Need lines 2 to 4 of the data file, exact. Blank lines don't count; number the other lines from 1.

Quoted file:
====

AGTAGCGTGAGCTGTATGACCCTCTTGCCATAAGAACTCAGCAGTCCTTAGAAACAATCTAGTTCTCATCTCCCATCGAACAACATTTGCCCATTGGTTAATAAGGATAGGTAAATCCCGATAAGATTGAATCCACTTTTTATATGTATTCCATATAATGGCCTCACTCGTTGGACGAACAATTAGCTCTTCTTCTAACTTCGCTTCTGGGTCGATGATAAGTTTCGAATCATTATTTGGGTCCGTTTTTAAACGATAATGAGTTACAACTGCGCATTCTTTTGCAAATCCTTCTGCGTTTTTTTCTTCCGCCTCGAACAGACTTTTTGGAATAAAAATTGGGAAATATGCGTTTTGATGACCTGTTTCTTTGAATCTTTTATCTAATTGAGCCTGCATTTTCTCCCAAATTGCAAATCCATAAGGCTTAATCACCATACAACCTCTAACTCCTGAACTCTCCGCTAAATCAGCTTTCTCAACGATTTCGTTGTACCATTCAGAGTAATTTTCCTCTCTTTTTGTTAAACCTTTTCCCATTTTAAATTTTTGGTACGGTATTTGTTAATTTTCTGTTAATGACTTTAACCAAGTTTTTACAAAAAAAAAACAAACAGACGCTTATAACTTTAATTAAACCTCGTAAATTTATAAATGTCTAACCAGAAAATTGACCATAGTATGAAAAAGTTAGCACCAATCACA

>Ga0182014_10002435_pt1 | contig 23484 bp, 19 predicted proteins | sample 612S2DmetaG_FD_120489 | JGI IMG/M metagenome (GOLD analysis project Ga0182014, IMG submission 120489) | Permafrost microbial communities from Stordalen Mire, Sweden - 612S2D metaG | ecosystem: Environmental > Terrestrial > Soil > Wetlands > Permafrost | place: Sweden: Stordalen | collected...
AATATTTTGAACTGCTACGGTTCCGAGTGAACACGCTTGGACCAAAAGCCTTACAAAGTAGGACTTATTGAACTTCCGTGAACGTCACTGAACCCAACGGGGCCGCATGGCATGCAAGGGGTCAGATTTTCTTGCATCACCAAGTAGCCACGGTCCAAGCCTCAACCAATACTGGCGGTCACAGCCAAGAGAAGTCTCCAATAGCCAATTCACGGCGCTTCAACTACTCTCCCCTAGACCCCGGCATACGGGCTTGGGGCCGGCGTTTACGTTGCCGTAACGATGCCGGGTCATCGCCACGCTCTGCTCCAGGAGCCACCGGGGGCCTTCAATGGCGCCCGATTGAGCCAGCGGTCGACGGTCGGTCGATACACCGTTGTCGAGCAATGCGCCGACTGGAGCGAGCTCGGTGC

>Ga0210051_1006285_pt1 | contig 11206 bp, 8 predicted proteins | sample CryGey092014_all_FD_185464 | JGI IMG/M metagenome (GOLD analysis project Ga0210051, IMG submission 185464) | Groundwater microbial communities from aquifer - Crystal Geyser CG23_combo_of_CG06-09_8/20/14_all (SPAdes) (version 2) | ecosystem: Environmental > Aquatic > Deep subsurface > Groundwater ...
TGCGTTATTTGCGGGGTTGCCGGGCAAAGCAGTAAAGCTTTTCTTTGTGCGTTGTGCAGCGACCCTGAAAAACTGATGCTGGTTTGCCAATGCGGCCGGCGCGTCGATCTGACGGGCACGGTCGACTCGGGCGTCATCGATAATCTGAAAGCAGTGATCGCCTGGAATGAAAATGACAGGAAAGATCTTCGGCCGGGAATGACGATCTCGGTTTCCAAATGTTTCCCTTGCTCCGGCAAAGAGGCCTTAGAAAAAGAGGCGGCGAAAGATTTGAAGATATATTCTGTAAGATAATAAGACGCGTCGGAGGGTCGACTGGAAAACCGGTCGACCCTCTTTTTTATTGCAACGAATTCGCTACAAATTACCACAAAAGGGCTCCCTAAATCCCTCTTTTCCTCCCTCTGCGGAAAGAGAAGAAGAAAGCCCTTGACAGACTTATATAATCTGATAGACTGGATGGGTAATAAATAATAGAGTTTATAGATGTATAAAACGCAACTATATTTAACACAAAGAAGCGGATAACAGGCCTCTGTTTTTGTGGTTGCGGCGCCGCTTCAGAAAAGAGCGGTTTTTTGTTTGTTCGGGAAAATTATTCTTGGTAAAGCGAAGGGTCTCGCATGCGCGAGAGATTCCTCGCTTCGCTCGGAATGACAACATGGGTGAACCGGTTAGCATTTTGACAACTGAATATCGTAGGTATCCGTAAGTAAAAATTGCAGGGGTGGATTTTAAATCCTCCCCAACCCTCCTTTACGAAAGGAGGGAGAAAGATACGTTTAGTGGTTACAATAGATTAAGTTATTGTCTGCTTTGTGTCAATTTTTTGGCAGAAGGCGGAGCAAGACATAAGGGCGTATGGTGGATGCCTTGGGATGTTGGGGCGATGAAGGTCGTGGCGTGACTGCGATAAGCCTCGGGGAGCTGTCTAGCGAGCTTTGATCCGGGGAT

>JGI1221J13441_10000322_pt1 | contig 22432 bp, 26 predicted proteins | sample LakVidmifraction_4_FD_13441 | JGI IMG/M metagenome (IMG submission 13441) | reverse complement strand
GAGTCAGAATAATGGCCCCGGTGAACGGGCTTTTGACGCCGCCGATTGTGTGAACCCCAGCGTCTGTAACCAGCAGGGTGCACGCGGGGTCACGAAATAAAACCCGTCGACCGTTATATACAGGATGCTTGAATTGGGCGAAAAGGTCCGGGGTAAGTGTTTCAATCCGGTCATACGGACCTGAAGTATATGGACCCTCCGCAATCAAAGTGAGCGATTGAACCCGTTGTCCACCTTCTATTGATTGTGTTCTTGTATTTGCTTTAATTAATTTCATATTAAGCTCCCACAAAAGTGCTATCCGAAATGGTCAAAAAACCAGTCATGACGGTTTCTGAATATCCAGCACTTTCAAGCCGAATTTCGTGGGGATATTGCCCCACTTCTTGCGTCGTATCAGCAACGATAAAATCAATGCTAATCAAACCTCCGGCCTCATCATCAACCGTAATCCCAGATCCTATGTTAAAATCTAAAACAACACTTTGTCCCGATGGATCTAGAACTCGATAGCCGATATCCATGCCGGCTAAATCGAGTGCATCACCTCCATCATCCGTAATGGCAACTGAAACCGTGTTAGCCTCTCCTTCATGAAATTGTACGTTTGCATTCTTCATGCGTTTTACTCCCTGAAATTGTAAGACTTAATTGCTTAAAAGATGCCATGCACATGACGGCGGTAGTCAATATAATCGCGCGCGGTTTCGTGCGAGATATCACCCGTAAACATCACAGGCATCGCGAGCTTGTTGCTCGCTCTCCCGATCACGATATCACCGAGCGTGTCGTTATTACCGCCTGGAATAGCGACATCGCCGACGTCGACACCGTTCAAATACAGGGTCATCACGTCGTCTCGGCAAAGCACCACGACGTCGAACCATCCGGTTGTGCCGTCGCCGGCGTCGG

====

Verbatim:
>Ga0182014_10002435_pt1 | contig 23484 bp, 19 predicted proteins | sample 612S2DmetaG_FD_120489 | JGI IMG/M metagenome (GOLD analysis project Ga0182014, IMG submission 120489) | Permafrost microbial communities from Stordalen Mire, Sweden - 612S2D metaG | ecosystem: Environmental > Terrestrial > Soil > Wetlands > Permafrost | place: Sweden: Stordalen | collected...
AATATTTTGAACTGCTACGGTTCCGAGTGAACACGCTTGGACCAAAAGCCTTACAAAGTAGGACTTATTGAACTTCCGTGAACGTCACTGAACCCAACGGGGCCGCATGGCATGCAAGGGGTCAGATTTTCTTGCATCACCAAGTAGCCACGGTCCAAGCCTCAACCAATACTGGCGGTCACAGCCAAGAGAAGTCTCCAATAGCCAATTCACGGCGCTTCAACTACTCTCCCCTAGACCCCGGCATACGGGCTTGGGGCCGGCGTTTACGTTGCCGTAACGATGCCGGGTCATCGCCACGCTCTGCTCCAGGAGCCACCGGGGGCCTTCAATGGCGCCCGATTGAGCCAGCGGTCGACGGTCGGTCGATACACCGTTGTCGAGCAATGCGCCGACTGGAGCGAGCTCGGTGC

>Ga0210051_1006285_pt1 | contig 11206 bp, 8 predicted proteins | sample CryGey092014_all_FD_185464 | JGI IMG/M metagenome (GOLD analysis project Ga0210051, IMG submission 185464) | Groundwater microbial communities from aquifer - Crystal Geyser CG23_combo_of_CG06-09_8/20/14_all (SPAdes) (version 2) | ecosystem: Environmental > Aquatic > Deep subsurface > Groundwater ...